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Swiss set to vote (again) on pension reform

Handing in signatures
Handing in signatures on Friday Keystone / Marcel Bieri

Swiss voters are to get a fresh chance to decide on reforming their increasingly underfinanced state pension system under a proposal that would raise both men’s and women’s retirement ages from 65 to 66 and then be linked to life expectancy.

Ageing populations and ultra-low interest rates are putting pressure on pension systems everywhere, and many countries have already raised retirement ages. Recent attempts to initiate a reform through the Swiss system of direct democracy have failed at the ballot box.

Now the Young Radicals, the youth wing of the centre-right Radical-Liberal Party, are having another go. They handed in 145,000 signatures in Bern on Friday to force a referendum (assuming 100,000 are valid) on a proposal to bring the retirement age to 66 by 2032, from the current 64 for women and 65 for men.


The government wants to raise the retirement age for women from 64 to 65, but Patrick Eugster, president of the initiative committee, says this doesn’t go far enough.

“The reform discussed in parliament […] only secures the system for a few years, but the big problem comes afterwards,” he said.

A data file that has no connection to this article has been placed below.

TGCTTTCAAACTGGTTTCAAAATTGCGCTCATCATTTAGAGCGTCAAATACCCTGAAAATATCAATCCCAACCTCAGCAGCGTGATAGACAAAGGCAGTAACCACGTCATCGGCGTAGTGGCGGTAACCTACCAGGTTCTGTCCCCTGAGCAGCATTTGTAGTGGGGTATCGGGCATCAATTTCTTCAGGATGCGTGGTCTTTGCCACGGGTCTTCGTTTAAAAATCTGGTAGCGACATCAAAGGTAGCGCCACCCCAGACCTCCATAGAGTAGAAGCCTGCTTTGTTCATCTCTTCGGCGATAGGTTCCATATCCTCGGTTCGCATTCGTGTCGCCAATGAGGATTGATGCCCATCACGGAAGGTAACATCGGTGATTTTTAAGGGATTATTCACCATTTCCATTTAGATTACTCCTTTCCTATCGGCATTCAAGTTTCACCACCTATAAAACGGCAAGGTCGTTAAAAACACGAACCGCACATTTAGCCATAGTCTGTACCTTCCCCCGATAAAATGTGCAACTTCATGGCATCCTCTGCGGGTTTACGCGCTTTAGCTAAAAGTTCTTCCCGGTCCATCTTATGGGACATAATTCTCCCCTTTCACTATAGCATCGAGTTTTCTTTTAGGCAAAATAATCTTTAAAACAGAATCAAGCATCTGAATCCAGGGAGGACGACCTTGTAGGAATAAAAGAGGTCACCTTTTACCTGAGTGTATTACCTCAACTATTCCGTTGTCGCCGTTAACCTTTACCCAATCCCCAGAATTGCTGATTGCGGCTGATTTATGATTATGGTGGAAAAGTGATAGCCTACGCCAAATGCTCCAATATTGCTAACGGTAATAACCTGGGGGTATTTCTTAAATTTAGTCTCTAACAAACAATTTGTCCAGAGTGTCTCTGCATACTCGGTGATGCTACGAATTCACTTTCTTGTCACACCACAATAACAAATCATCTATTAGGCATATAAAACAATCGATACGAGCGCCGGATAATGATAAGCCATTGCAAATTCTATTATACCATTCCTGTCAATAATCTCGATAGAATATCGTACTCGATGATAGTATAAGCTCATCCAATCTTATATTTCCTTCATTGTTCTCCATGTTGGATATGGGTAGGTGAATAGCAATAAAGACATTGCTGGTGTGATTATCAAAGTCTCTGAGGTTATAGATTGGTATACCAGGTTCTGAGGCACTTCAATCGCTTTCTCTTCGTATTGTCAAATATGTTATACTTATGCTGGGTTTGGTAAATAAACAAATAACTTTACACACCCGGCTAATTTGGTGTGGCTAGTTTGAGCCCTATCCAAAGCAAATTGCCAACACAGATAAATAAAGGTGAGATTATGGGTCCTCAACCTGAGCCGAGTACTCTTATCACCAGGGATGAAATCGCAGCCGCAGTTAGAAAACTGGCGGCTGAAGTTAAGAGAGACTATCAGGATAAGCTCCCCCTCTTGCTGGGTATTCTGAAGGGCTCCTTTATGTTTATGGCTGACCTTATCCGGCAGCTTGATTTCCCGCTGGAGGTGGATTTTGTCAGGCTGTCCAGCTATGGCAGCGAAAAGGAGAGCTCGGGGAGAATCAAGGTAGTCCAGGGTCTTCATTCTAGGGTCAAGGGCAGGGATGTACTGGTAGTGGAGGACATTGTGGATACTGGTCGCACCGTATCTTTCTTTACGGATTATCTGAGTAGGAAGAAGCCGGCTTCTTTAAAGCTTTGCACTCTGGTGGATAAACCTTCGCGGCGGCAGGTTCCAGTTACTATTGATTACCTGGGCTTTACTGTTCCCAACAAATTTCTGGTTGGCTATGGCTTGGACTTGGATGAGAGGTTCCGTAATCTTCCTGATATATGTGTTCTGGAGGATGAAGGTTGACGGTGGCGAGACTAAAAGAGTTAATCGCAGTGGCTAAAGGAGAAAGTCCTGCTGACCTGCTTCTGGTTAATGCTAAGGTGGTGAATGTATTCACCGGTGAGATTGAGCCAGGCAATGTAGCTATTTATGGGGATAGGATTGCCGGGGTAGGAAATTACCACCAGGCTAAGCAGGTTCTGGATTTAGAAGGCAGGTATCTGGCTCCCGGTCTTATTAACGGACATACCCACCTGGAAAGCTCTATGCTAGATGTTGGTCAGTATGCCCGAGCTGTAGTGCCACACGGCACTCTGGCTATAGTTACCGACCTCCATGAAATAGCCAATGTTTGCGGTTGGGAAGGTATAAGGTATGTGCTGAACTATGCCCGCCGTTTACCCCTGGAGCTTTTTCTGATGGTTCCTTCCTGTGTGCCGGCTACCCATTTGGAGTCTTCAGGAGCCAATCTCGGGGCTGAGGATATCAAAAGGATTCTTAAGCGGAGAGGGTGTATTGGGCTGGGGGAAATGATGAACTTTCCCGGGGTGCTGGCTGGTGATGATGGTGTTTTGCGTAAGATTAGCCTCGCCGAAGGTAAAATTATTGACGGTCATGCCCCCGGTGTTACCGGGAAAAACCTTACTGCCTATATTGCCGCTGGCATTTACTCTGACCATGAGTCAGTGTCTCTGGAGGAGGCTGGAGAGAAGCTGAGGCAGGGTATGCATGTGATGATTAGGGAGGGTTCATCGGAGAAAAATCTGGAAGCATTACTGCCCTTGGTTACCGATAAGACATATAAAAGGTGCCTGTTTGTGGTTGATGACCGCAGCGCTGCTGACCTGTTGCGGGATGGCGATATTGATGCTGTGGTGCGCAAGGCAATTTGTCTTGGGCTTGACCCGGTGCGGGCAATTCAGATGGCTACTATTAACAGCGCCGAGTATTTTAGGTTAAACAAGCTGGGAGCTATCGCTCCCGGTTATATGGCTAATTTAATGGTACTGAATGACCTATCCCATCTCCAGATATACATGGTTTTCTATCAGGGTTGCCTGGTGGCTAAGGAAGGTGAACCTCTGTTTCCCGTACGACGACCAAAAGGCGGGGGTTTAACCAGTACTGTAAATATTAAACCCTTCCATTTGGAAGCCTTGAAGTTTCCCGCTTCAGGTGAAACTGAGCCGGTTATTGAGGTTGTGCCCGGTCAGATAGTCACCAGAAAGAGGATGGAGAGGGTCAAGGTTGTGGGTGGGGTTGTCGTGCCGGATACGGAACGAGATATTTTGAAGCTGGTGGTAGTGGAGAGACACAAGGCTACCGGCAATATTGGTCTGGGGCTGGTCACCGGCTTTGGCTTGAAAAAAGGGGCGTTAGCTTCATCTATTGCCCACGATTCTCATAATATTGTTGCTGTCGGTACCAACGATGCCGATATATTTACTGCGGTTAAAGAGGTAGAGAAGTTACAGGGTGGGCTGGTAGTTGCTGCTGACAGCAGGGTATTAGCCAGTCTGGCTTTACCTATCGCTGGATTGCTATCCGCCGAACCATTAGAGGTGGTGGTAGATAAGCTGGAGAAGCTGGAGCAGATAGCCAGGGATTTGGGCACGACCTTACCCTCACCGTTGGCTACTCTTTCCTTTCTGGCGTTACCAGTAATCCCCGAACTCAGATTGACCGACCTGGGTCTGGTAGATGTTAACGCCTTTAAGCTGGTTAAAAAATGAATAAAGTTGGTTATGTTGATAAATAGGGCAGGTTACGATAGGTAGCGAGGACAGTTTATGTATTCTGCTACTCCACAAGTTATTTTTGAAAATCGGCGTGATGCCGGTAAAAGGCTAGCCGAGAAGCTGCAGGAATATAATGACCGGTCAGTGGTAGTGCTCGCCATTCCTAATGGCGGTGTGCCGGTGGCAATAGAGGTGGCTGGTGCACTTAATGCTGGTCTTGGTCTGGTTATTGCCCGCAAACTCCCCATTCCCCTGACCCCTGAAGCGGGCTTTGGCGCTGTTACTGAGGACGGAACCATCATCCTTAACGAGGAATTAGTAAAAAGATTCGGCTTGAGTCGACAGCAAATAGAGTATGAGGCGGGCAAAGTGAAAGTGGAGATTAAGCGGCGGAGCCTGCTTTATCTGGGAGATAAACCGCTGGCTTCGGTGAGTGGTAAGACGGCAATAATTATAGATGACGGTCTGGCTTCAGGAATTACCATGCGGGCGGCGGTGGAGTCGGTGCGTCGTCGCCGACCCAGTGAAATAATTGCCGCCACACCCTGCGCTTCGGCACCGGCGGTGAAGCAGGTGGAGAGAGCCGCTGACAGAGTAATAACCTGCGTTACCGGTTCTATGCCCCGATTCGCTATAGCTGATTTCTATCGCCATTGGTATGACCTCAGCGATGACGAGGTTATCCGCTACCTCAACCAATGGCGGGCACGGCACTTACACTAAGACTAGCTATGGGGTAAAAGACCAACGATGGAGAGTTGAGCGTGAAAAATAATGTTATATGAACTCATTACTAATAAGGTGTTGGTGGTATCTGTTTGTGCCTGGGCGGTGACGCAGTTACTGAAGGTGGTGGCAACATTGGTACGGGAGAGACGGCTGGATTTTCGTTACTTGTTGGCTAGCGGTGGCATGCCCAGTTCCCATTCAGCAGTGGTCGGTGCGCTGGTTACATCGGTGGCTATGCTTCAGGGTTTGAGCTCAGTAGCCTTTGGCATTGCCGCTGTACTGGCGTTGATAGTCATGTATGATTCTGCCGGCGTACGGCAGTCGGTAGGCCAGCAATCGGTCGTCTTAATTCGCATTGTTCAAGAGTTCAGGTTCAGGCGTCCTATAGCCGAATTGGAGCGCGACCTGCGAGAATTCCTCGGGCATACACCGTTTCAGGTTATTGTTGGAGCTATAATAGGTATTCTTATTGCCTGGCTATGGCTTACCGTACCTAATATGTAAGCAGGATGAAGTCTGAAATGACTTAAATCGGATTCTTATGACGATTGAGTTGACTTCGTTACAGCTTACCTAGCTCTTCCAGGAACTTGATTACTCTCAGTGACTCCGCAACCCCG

“We need a sustainable solution now. If people live longer, they also have to work a bit longer.”

The Young Radicals’ proposal demands that in a first step the retirement age for both sexes be raised to 66. This should be reached in 2032. Subsequently, the retirement age should increase by 0.8 months per month of additional life expectancy. Based on the government’s predictions, the initiators have calculated that the retirement age of 67 should be reached in 2043 and 68 in 2056.

In addition, the retirement age would have to be announced five years in advance. This would guarantee planning security for future pensioners and also that everyone would be able to spend at least 20% of their lives in retirement.


The initiative needs validation from parliament, and a referendum would then be expected in around three years.


Critics say the reform is unfair to women, whose retirement age would rise faster, and would only benefit the wealthy.

“People with low and medium incomes would be working longer to improve the financing of the pension system so the rich don’t have to contribute more,” said Cedric Wermuth from the left-wing Social Democratic Party.

Thomas Bauer of the employee organisation TravailSuisse said the move would lead to more older workers being registered as unemployed or disabled.


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